Francisco Mendes

Ashoka Fellow
NULL, Brazil
Fellow Since 1988


This profile was prepared when Francisco Mendes was elected to the Ashoka Fellowship in 1988.
The New Idea
The Amazon is most likely to survive if the people who depend on it survive, and vice versa. The Brazilian nut gatherer will have to become a favela (slum)squatter if Brazil's trees are burned down to make way for cattle grazing. However, if the rubber tappers, the gatherers of Brazil nuts and medicines, and the hunters and fishermen can organize to argue for their interests and those of the rain forest on which they depend, they may be able to prevail. They should prevail because, at least for much of the Amazon, theirs is the most sustainable economic use of the land. Once the rain forest's shallow, fragile soil is exposed, it generally will not sustain even ranching for long. If those who live from the forest can stop the on rush of thoughtless development long enough for a coherent debate, at least in these vast areas they should win the argument.
Chico Mendes started organizing his neighbors in Xapuri, Acre, near the Bolivian border. Over the last decade he has experimented with different approaches and been guided by as many emotions. He has been outraged and angry. He tried politics briefly after the return of democracy but discovered that its divisions weakened his work. He has now found both his approach and his style. After years of building in his home area, he is now reaching out to the other chief regions of the Amazon.
Ashoka Fellow Mary Allegretti crystallized the idea of "extractive reserves" in meetings with Mendes and other Amazon grassroots leaders. He has made it a central part of his work, and several of the first such functioning reserves are in Acre, his home state. In these reserves, no one person owns the land. Instead the people responsible for the myriad specialized uses of the forest from honey gathering to rubber tapping are given long-term leases subject to environmental safeguards and the requirement that each actively works his or her lease. This lease gives the "extractivists" the stability to invest to improve productivity and to build strong communities.
So far there are only a few small reserves. It will take a determined effort to extend the idea from these few islands (almost suggestive of U.S. Indian reservations) to the dominant form of land tenure in much of the Amazon. That is one of Chico Mendes's central objectives as he now turns his effort beyond Acre to the region as a whole.
Mendes is also trying to build the economic strength of his constituents. They must prosper economically to have a long-term future in the region. He has worked to develop new products they can harvest from the forest and to improvethe distribution and marketing system on which they must depend. In early 1988, he established a cooperative that helps its rubber tapper members sell theirproduce relatively directly to the end markets, cutting out several expensive middlemen.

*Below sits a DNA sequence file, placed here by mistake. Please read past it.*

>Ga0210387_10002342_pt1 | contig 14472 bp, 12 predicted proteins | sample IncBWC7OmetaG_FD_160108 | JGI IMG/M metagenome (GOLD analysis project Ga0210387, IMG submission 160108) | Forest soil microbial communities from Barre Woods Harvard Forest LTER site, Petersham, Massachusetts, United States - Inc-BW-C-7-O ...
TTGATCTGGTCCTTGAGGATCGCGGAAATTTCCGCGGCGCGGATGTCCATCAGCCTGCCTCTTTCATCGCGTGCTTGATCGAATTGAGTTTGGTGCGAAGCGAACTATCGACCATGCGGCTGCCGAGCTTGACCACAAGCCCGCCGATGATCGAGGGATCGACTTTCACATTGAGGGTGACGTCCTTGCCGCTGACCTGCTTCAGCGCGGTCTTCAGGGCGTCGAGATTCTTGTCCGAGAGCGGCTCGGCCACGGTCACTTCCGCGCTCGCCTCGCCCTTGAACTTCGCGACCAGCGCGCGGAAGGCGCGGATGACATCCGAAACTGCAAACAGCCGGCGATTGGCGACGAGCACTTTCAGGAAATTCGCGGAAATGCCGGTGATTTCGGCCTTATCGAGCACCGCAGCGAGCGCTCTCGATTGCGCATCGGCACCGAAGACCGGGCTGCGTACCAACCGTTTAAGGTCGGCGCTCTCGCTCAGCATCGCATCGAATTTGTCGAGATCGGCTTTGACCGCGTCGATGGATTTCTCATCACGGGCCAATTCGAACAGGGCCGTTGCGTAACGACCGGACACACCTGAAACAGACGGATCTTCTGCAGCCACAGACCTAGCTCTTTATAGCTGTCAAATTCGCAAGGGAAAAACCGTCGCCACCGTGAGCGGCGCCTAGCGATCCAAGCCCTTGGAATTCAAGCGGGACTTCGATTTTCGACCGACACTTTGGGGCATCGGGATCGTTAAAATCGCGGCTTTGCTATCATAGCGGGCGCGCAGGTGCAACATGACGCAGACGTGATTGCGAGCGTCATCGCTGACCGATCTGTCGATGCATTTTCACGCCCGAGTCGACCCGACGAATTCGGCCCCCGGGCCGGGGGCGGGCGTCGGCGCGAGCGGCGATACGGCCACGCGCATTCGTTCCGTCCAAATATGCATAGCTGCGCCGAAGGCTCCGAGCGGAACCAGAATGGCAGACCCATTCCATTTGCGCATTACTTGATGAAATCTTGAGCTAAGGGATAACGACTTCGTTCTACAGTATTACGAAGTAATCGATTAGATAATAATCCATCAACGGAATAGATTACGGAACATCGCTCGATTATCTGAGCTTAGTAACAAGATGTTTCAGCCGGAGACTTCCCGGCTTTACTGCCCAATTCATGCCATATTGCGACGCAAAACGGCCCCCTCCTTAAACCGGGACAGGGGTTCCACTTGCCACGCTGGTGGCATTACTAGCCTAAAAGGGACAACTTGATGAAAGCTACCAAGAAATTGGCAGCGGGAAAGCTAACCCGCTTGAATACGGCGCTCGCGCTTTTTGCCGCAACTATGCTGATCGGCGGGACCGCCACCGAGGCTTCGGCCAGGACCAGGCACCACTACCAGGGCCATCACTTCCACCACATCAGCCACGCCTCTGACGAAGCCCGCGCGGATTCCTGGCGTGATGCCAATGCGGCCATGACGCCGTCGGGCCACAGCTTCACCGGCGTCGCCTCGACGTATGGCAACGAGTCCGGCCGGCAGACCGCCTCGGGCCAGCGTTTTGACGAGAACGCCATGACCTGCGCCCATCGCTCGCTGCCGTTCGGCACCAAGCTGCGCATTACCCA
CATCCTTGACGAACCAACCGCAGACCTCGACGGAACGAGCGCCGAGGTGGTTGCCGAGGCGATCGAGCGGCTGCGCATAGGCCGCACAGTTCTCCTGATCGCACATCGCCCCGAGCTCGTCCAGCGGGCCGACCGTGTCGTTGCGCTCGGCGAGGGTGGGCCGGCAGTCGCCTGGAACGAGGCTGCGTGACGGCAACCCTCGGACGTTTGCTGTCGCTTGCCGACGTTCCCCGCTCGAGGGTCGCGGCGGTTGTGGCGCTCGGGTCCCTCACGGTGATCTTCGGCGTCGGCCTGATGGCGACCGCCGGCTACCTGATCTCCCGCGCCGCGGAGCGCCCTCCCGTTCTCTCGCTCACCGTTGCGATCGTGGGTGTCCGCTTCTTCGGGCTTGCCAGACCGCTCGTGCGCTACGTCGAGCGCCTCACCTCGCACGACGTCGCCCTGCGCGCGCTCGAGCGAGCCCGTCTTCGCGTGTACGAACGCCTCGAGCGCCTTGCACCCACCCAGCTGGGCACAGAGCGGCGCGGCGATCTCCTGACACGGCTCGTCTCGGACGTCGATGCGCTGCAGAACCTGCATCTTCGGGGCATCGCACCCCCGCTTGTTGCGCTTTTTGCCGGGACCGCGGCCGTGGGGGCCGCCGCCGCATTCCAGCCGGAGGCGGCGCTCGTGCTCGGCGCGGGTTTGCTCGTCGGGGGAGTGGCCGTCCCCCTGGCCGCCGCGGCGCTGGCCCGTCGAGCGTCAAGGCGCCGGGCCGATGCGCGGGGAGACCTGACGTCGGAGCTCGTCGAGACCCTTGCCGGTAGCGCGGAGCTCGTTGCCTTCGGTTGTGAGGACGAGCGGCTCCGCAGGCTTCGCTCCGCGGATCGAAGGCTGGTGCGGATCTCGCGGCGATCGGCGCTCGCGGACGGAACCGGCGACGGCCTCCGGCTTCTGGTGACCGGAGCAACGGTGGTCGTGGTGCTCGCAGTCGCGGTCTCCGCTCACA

Mendes believes that economic organization is the key to improving the rubbertappers' standard of living and unifying communities throughout the region. The people of Xapuri (Acre) were able to set up schools and health posts (staffedby trained locals) thanks to the community spirit that grew out of economic cooperation. With the founding of the cooperative, and as a result of Mendes' strenuous network-building throughout Brazil, the Xapuri rubber tappers have begun to forge links with other communities that will permit them to diversify production.
For example, Mendes has already made contact with Ashoka Fellow Jose Carlos Brito, president of the Sao Bernardo do Campo Community Association in Sao Paulostate, to sell Brazil nuts harvested by the rubber tappers through Brito's highly successful, low-cost community food distribution center. Brito is enthusiastic about the proposed exchange, since the nuts will introduce a high-protein dietarysupplement to Sao Bernardo consumers. Their sale will provide additional income to the rubber tappers and decrease their dependence on a single commodity. Mendes has already contacted the truckers' organization, which agreed to transport the nuts 2,000 miles at very little cost, since many trucks return to Sao Paulo virtually empty.
These ideas and achievements are some of the fruits of organizing the heretofore scattered, silent, isolated residents of the Amazon. Helping them come together,set their own objectives, and speak out for their interests is Mendes's prime objective. He will be travelling up the Amazon's rivers month after month to help catalyze this development. His is lonely work. And, in some of the violence-prone frontier areas where his constituents' interests will conflict with other powerful forces, it is dangerous work.
The Problem
The Strategy
The Person

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